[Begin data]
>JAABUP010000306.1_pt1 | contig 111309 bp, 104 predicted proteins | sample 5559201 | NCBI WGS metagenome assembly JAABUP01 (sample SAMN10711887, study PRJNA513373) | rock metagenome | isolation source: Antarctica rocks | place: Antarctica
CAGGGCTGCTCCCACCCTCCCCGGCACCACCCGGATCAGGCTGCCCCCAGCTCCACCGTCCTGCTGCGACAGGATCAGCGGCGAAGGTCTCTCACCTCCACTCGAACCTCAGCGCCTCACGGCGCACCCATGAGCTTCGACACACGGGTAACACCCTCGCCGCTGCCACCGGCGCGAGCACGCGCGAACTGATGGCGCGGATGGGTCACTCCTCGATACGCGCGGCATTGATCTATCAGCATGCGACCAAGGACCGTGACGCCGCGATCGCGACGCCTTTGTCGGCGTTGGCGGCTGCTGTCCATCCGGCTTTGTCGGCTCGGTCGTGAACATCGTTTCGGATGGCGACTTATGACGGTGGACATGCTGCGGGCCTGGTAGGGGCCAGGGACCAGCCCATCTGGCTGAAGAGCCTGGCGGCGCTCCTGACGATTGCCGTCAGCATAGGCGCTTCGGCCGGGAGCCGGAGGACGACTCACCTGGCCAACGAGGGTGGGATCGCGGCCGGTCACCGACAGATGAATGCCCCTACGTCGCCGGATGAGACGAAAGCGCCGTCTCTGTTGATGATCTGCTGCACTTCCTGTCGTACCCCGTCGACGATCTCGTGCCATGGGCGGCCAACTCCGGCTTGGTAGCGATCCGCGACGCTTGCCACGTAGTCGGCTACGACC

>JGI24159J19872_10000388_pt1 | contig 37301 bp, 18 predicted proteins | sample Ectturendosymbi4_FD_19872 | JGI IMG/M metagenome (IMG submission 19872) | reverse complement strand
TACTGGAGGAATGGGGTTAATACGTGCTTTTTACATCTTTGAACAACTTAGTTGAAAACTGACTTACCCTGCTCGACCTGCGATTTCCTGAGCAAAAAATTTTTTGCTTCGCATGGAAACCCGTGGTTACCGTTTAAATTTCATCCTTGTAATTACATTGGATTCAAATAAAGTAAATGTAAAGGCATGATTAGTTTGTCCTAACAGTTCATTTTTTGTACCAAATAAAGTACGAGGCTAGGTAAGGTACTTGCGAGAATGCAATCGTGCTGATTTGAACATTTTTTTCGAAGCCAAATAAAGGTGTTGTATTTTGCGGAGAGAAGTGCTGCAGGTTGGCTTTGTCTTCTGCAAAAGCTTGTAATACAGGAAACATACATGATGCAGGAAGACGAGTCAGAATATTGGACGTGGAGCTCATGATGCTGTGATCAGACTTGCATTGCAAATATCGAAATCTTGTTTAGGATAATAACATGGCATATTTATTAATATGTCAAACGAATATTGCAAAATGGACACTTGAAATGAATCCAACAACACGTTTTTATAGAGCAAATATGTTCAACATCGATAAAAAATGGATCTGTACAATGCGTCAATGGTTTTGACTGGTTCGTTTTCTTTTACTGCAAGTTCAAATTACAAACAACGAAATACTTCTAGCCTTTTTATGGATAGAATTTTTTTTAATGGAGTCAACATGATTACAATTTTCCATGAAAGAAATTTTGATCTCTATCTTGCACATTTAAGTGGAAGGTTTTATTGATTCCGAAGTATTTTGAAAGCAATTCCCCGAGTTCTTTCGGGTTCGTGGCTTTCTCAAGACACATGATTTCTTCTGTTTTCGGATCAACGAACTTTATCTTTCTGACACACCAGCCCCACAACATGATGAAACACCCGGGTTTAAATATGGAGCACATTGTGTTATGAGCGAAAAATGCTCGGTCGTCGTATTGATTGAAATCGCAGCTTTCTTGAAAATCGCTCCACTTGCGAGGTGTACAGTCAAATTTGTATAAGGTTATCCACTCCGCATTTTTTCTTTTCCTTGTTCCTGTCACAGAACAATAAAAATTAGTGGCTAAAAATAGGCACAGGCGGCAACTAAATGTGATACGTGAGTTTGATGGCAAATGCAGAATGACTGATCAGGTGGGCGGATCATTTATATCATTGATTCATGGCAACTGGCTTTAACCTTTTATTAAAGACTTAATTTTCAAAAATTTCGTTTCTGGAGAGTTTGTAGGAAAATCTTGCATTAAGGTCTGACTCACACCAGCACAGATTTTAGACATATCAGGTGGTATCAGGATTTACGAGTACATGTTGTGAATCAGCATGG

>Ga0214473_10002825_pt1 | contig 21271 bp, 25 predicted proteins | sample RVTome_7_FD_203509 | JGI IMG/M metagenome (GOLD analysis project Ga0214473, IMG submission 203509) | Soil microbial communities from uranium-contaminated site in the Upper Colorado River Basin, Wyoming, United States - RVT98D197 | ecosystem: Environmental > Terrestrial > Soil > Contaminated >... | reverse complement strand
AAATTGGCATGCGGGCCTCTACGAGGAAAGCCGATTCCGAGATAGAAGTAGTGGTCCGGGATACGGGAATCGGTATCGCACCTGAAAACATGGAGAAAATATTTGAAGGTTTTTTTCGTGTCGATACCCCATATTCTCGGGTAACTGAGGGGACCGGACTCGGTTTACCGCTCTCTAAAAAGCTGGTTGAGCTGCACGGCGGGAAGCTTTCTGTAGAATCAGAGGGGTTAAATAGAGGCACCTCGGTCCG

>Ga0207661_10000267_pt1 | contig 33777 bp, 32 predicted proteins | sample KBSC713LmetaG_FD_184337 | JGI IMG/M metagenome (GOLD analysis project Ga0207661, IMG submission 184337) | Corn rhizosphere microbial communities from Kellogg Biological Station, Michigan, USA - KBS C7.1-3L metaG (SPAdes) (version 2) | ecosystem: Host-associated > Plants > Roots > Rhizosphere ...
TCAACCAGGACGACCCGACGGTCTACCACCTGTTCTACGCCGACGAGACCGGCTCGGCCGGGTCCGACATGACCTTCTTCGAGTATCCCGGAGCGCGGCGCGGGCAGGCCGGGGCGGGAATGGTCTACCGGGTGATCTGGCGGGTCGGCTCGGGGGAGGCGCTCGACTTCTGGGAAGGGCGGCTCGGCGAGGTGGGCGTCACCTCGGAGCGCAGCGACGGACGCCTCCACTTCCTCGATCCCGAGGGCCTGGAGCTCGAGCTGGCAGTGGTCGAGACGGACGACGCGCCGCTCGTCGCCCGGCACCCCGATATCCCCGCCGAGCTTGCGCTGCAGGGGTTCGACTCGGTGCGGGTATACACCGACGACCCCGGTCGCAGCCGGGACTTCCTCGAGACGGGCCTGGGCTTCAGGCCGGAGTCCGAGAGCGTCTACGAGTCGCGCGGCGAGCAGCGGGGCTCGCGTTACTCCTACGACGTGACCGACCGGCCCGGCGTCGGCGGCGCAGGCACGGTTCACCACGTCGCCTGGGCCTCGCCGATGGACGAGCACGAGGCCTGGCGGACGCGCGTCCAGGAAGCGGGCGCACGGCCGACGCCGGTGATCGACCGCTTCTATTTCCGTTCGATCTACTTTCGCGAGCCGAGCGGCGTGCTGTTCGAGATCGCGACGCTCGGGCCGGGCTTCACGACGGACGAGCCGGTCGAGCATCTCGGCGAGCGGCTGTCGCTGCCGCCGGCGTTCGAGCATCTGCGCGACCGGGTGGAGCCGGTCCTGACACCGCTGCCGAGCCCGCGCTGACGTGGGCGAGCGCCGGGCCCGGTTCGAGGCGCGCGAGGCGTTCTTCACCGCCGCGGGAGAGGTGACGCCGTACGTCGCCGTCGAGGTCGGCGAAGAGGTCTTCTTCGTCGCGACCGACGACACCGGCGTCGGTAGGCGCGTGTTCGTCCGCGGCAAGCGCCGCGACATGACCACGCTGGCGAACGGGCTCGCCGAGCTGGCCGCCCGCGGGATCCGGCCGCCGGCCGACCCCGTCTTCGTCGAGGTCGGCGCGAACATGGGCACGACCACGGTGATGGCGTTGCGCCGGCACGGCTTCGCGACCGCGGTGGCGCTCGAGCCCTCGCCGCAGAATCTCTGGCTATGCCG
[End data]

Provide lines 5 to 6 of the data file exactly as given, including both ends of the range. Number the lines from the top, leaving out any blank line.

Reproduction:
>Ga0214473_10002825_pt1 | contig 21271 bp, 25 predicted proteins | sample RVTome_7_FD_203509 | JGI IMG/M metagenome (GOLD analysis project Ga0214473, IMG submission 203509) | Soil microbial communities from uranium-contaminated site in the Upper Colorado River Basin, Wyoming, United States - RVT98D197 | ecosystem: Environmental > Terrestrial > Soil > Contaminated >... | reverse complement strand
AAATTGGCATGCGGGCCTCTACGAGGAAAGCCGATTCCGAGATAGAAGTAGTGGTCCGGGATACGGGAATCGGTATCGCACCTGAAAACATGGAGAAAATATTTGAAGGTTTTTTTCGTGTCGATACCCCATATTCTCGGGTAACTGAGGGGACCGGACTCGGTTTACCGCTCTCTAAAAAGCTGGTTGAGCTGCACGGCGGGAAGCTTTCTGTAGAATCAGAGGGGTTAAATAGAGGCACCTCGGTCCG